Issue 217: 2019 10 03: Joe Country

3 October 2019

Joe Country  

Bye, bye, Biden?

By J.R. Thomas

Our title this week was pinched (and we hope he will not mind) from Mick Herron’s new spy thriller, the latest in his magnificent Slough House series.  But “Joe Country” is just too apposite a title to miss.  That country was though [redacted so not to spoil the plot] and Joe Bidens’s is the rather unlikely spot, for an all American working class hero, of Ukraine.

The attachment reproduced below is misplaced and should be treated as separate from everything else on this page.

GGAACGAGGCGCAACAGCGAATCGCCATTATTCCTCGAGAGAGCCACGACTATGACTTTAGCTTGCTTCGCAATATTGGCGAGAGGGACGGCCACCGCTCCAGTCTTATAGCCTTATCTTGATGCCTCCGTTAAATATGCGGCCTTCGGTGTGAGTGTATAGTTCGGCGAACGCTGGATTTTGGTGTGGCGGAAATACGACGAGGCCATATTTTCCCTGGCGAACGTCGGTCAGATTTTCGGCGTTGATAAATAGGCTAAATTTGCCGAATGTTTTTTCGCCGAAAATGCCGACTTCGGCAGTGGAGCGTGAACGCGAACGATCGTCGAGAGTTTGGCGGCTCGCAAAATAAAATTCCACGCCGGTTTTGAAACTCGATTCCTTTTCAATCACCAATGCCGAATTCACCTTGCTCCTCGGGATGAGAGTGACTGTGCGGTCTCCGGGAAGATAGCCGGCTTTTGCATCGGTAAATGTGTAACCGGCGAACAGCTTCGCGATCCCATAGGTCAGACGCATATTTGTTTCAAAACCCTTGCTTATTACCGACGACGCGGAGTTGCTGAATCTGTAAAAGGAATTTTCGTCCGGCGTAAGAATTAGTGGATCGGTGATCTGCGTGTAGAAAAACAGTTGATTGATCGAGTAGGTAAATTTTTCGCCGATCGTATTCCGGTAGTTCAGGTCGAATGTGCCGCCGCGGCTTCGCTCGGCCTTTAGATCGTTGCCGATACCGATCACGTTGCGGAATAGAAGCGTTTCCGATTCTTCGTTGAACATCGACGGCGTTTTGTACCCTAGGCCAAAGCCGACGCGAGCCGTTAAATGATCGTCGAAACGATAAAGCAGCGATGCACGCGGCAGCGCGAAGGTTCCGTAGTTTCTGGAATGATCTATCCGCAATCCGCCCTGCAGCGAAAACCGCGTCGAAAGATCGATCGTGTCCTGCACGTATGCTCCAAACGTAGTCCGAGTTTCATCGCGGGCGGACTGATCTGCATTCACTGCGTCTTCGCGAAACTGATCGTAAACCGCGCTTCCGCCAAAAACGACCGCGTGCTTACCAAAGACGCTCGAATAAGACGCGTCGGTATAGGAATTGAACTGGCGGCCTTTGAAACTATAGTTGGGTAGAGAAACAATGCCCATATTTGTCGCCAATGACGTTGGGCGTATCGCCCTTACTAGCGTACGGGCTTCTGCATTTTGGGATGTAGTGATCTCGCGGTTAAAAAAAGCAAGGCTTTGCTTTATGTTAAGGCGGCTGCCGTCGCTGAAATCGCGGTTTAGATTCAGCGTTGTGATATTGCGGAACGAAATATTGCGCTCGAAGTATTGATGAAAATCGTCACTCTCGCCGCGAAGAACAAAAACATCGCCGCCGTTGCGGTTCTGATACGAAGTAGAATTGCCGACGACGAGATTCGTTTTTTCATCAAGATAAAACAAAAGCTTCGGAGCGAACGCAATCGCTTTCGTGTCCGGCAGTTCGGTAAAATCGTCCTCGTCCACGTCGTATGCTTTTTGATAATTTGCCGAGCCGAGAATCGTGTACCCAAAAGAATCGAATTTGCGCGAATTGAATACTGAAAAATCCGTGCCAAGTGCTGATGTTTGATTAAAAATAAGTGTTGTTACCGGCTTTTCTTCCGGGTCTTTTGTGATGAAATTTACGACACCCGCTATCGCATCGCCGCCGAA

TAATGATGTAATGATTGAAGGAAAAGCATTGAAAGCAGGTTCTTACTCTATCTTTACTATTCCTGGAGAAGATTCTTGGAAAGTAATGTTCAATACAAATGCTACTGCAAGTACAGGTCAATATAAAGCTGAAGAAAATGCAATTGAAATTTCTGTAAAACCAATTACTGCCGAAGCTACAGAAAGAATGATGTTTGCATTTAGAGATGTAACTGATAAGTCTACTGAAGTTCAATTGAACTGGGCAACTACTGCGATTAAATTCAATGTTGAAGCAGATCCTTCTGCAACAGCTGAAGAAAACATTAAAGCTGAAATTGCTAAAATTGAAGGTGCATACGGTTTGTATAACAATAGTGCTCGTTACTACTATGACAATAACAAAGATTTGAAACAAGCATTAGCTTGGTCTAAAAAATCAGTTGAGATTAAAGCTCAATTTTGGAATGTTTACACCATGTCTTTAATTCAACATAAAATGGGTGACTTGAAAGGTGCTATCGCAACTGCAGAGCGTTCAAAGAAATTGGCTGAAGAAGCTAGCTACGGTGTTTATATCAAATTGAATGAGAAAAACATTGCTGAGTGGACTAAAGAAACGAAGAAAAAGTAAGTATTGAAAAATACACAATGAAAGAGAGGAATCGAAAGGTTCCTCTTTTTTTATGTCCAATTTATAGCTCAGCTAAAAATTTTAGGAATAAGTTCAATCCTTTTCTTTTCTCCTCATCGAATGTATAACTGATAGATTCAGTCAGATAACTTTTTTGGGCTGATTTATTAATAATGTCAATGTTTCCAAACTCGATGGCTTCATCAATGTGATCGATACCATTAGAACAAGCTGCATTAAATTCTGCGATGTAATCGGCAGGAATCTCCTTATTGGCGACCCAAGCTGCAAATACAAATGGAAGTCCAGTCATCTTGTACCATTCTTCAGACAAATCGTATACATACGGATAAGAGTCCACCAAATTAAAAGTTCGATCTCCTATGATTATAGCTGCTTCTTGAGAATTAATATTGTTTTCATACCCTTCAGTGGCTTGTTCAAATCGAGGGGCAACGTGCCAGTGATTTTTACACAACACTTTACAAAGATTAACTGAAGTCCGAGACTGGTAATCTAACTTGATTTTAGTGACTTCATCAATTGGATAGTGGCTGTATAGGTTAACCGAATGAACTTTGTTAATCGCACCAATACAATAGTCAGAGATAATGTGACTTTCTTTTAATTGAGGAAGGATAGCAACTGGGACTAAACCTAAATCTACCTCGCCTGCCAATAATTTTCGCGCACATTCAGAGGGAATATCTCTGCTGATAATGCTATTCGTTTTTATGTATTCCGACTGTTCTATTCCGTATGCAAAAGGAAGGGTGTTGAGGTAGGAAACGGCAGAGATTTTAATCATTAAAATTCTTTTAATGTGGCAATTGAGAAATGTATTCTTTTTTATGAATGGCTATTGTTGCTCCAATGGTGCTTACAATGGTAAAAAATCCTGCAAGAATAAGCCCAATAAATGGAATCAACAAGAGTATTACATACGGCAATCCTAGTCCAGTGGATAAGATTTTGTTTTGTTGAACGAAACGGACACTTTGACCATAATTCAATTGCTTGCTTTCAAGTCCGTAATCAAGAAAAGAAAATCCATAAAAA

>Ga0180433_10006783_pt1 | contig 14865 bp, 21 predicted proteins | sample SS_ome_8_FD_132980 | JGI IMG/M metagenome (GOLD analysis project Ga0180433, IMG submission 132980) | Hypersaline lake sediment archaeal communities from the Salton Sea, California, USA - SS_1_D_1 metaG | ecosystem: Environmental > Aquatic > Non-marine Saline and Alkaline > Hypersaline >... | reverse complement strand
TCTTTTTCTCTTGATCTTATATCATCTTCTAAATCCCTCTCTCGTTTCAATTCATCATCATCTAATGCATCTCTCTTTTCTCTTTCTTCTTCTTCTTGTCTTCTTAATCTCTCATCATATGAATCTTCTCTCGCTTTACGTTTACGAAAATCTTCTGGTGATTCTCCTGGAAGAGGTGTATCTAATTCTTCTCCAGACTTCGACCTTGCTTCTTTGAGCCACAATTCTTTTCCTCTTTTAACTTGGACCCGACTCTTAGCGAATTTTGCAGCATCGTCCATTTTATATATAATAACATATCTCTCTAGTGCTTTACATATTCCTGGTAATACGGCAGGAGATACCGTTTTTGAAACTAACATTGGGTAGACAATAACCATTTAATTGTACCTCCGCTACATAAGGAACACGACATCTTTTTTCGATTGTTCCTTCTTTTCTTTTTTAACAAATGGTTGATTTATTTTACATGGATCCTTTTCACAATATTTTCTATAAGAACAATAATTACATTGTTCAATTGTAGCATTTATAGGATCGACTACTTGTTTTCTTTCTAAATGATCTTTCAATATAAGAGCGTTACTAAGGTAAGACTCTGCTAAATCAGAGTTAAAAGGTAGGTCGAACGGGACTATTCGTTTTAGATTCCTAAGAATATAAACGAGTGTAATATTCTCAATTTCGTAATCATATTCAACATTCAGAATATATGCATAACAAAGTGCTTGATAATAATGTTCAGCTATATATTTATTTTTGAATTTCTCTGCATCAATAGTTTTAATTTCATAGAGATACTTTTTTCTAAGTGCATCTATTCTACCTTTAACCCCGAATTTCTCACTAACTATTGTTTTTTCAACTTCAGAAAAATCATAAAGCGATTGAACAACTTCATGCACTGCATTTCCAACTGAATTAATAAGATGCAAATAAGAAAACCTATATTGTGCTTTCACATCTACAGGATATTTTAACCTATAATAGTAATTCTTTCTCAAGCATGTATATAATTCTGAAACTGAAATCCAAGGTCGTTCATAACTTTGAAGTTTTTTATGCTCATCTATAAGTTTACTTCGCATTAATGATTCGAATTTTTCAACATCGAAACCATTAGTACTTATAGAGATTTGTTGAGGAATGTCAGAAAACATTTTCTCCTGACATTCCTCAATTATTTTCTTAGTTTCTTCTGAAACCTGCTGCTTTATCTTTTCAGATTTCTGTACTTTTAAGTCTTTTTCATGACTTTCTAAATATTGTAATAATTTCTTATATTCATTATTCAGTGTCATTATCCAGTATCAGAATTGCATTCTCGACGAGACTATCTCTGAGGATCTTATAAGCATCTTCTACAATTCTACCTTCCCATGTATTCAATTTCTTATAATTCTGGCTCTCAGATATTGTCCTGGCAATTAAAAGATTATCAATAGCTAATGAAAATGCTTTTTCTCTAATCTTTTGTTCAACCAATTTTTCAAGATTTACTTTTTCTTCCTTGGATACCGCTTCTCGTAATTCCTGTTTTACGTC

The last time we strolled down Pennsylvania Avenue together, the Shaw Sheet dropped a hint that we were not much fancying Joe’s chances of ending up with the Democrat nomination.  Since then events have tumbled over themselves with alarming speed, and although it is very tempting to leave readers with the impression that the Shaw Sheet had some hot inside track on Ukrainian politics as it might affect the family Biden, honesty is all in political commentary.  So we confess; what was intended, was to point out the very real dangers of being poll front runner, especially when number two is almost an identical twin, and when the baton must surely and sensibly move to a rising, and probably female, generation.  Part of that does look like coming true as Elizabeth Warren’s popularity increases slowly, but, so it seems, remorselessly, in the polls.  But, another danger of being front runner is that everybody behind has you in their sights and here the arrows of misfortune, even if fired at President Trump, are winging good old Joe on their way.  If they are being fired at Mr Trump at all (this spy story stuff gets to you).